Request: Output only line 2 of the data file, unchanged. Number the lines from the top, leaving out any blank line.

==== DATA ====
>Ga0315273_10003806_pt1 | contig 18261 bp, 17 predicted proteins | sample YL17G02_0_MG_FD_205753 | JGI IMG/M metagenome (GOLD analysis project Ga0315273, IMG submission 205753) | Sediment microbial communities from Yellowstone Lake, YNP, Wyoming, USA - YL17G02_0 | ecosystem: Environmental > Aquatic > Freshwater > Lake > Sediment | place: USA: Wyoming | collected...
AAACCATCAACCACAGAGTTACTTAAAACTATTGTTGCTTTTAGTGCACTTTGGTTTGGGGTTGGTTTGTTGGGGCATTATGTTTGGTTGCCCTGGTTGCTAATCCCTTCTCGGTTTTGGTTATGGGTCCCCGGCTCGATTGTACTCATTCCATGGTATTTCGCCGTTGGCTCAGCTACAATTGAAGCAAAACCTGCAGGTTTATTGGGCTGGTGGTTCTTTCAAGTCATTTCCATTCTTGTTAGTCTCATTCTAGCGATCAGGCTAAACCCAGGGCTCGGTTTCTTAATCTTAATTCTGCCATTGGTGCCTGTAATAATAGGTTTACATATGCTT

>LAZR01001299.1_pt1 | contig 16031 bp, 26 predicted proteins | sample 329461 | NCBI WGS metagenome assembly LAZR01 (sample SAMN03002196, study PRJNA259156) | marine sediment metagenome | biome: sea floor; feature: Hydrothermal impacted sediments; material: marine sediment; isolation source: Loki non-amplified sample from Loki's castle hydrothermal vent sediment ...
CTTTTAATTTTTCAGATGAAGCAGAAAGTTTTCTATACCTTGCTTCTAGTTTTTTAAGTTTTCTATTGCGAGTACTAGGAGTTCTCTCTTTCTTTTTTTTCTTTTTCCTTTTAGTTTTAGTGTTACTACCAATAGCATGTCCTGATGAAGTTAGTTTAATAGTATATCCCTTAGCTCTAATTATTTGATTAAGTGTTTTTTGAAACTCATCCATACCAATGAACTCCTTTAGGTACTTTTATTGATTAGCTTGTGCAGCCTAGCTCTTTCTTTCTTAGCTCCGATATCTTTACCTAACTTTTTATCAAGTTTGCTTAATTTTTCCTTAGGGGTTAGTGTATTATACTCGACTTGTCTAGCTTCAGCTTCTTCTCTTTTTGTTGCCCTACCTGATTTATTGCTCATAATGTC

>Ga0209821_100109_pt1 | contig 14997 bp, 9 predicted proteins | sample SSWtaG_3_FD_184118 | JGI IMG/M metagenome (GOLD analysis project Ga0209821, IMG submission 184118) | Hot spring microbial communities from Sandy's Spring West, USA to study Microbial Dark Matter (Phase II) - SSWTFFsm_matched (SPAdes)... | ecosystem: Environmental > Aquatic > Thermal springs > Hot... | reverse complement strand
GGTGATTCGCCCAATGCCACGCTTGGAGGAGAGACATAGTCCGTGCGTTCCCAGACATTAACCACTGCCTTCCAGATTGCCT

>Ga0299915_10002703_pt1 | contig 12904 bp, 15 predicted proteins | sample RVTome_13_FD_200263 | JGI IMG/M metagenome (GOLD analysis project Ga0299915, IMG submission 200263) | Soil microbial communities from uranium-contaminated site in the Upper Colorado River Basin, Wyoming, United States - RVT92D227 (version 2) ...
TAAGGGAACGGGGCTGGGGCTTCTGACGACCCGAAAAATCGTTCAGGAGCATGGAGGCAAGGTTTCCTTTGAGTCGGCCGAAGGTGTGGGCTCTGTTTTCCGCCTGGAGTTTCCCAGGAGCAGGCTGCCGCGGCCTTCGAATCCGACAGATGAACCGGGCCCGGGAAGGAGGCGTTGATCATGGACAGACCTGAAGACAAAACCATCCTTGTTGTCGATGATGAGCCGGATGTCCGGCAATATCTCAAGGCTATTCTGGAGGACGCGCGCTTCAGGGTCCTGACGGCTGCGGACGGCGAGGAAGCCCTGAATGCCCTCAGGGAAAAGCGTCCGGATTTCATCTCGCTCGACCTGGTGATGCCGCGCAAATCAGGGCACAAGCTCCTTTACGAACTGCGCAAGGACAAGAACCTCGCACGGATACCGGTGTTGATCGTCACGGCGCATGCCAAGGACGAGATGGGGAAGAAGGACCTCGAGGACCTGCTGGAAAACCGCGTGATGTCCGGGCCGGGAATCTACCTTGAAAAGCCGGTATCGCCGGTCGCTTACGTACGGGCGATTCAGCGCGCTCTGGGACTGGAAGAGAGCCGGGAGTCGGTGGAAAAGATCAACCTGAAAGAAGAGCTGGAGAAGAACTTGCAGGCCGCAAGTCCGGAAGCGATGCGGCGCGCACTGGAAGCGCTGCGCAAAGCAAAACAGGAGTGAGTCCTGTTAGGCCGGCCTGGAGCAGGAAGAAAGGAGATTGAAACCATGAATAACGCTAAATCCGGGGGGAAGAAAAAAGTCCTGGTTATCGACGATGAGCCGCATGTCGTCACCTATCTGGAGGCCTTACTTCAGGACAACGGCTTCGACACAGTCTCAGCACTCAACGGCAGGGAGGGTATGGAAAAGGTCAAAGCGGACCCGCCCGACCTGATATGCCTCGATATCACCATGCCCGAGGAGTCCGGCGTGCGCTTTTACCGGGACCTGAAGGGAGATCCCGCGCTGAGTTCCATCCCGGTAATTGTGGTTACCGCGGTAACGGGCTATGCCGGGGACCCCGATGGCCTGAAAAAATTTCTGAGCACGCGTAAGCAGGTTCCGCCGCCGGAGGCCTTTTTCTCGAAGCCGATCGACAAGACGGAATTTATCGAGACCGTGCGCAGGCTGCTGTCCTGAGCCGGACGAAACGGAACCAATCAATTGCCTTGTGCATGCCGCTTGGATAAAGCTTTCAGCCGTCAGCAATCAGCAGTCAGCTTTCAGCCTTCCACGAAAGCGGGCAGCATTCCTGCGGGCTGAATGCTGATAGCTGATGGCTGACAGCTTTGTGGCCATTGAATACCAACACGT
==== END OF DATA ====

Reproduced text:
AAACCATCAACCACAGAGTTACTTAAAACTATTGTTGCTTTTAGTGCACTTTGGTTTGGGGTTGGTTTGTTGGGGCATTATGTTTGGTTGCCCTGGTTGCTAATCCCTTCTCGGTTTTGGTTATGGGTCCCCGGCTCGATTGTACTCATTCCATGGTATTTCGCCGTTGGCTCAGCTACAATTGAAGCAAAACCTGCAGGTTTATTGGGCTGGTGGTTCTTTCAAGTCATTTCCATTCTTGTTAGTCTCATTCTAGCGATCAGGCTAAACCCAGGGCTCGGTTTCTTAATCTTAATTCTGCCATTGGTGCCTGTAATAATAGGTTTACATATGCTT